Agri-processing giant Tongaat Hulett has embarked on a mission to advance transformation significantly in the sugar industry.
Currently, Tongaat Hulett’s South African sugar operations encompass 119 000 hectares of which 8 400 hectares are owned and farmed by the company, 61 500 hectares are owned and farmed by white commercial farmers and 49 300 hectares are owned and farmed by previously disadvantaged individuals (PDIs). Tongaat Hulett’s aspirations is to shift the PDI supply mix towards a 50% share. To meet these aspirations, Tongaat Hulett has established a transformation initiative to ensure that land which has been targeted for future property development remains productive under sugarcane. Numerous farms will transition through creating opportunities for third party growers to farm company owned land thereby mitigating potential job losses at the farm level.
Phase 1 of the agricultural initiative is set to meet the Agri-BEE scorecard objectives including equity and ownership profiles, through the creation of a large-scale black-owned sugarcane farming enterprise. The initiative will also reduce the impact of retrenchment through employee empowerment; focus only on the estates that have the highest agronomic potential; and maintain full economies of size and scale of estates. In addition, transformative agriculture is set to encourage youth participation and ensure meaningful participation of black farmers within the sugar industry.
To make the transformation initiative a reality, Tongaat Hulett facilitated the creation of Uzinzo Sugar Farming, which means stability in isiZulu. Uzinzo will enable shareholders to lease three prime agricultural estates at below market-related rental. The leased area is approximately 3 900 hectares with an estimated annual production of 160 000 tons of sugarcane, making Uzinzo Sugar Farming one of Tongaat Hulett’s top five largest supplying growers.
The three farms extend over both coastal and the Midlands regions, mitigating climate risks. They also grow different variants of cane, some of which are harvested annually and other crops every second year. Farming will also include food crops.
Uzinzo’s annual revenue is expected to be around R79 million, which together with its scale of production, will make it the first broad-based agricultural company to feature amongst the largest ten sugarcane farmers in KwaZulu-Natal.
Three dynamic individuals, Nonhlanhla Gumede (33), Khetha Ncalane (45) and Khumbulani Mthethwa (44) have been selected to be at the helm of Uzinzo Sugar Farming. These individuals have a 65% shareholding. There is also a 15% shareholding for the employees through an Employee Trust that has been created. Tongaat Hulett, which will retain a 20% shareholding, will play a facilitative and mentorship role in the short-term while the shareholders familiarise themselves with the various intricacies of this sugar farming business.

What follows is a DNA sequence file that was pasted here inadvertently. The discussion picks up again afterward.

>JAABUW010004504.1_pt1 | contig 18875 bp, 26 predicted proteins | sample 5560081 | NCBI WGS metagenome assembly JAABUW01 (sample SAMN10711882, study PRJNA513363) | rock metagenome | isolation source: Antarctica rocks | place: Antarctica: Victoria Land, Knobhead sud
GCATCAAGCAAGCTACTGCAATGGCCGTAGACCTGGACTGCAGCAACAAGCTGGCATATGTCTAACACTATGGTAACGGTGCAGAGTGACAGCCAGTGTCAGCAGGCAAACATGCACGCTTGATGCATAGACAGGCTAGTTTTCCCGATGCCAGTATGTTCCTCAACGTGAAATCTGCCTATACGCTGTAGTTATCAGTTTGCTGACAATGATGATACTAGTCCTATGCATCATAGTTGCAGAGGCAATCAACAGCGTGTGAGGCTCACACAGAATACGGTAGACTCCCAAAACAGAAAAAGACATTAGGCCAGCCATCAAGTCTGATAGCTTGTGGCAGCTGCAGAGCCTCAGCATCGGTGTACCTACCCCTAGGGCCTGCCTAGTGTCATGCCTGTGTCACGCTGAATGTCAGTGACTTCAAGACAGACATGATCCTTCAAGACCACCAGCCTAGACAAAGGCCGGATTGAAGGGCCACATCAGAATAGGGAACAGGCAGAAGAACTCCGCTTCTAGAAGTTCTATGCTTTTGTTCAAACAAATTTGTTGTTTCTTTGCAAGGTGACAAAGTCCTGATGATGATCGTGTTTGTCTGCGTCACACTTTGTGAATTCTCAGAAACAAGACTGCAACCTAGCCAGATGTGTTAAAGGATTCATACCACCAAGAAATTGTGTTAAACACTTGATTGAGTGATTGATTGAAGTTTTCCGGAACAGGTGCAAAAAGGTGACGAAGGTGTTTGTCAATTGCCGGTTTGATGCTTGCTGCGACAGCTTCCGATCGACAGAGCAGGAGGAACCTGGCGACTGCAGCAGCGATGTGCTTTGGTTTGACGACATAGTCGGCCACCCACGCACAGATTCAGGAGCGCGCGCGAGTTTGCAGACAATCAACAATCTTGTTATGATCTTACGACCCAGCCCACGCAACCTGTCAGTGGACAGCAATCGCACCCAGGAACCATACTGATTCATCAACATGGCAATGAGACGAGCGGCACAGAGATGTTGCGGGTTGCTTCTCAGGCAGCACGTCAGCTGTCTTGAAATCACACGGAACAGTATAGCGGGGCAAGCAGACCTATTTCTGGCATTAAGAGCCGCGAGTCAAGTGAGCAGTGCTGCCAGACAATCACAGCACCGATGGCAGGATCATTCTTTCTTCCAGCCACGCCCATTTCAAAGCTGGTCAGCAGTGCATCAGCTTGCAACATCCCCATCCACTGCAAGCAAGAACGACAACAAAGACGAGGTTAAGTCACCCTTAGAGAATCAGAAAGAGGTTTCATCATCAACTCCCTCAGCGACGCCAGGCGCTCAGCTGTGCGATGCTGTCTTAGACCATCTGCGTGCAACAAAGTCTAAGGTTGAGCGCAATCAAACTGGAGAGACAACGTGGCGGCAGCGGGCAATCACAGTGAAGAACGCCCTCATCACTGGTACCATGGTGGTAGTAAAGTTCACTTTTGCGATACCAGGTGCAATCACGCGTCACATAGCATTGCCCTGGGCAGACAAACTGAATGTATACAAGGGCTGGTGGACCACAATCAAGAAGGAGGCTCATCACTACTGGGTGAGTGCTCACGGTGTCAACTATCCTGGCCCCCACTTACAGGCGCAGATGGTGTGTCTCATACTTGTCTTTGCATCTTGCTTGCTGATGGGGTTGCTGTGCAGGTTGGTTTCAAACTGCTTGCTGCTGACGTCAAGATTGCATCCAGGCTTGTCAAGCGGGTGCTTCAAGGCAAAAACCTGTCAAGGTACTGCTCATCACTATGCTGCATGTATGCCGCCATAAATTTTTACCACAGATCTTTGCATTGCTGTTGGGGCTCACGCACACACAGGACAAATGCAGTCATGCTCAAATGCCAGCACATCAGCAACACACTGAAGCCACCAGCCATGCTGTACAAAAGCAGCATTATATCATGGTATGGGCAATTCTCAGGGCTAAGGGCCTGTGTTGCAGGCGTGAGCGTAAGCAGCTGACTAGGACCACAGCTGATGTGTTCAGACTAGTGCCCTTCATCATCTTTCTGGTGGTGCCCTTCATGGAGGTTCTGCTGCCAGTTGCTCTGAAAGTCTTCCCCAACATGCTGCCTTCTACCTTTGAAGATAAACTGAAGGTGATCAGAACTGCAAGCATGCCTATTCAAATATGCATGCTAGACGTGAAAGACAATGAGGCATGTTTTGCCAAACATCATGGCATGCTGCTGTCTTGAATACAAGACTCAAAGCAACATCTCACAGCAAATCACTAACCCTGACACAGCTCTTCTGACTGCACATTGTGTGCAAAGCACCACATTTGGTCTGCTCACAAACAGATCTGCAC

In addition to the agricultural initiative, Tongaat Hulett has met with the growers and the grower leadership and launched another transformative initiative in the milling, refining and sugar marketing business. “The milling, refining and sugar marketing business will be implemented on a scale that has never been achieved in the sugar industry,” said Tongaat Hulett CEO Gavin Hudson. “For many years, growers have called for equity participation in the milling and refining business which would allow for their increased participation in the sugar industry value chain. The initiative is providing this opportunity, which is revolutionary for the industry.” It is envisaged that the transaction will be completed by December 2019 and Hudson concluded that this transaction will allow the company to further embed its objectives of transformation, empowerment, inclusivity and partnership.
Grower representatives welcomed the initiative, particularly its inclusivity and they have requested that Tongaat Hulett assist them in identifying potential funders and ensure that women and youth are prioritised in the process. “This is a great initiative that promotes empowerment and transformation in the milling sector. It will afford growers the opportunity to participate in the full sugarcane agriculture value chain. Growers will engage further with Tongaat Hulett to explore the detail of the concept,” noted Dave Littley, Amatikulu Local Grower Council Chairman.
“A key focus area for the South African Farmers Development Association (SAFDA) is to ensure full value chain participation of black farmers. We believe any opportunity that aligns with this must unlock value creation for our farmers and contribute to the sustainability of the industry at large – particularly at this time when the industry is facing a number of challenges,” said Lee Hlubi, Deputy Chairperson of SAFDA.
Simon Harvey MD Sugar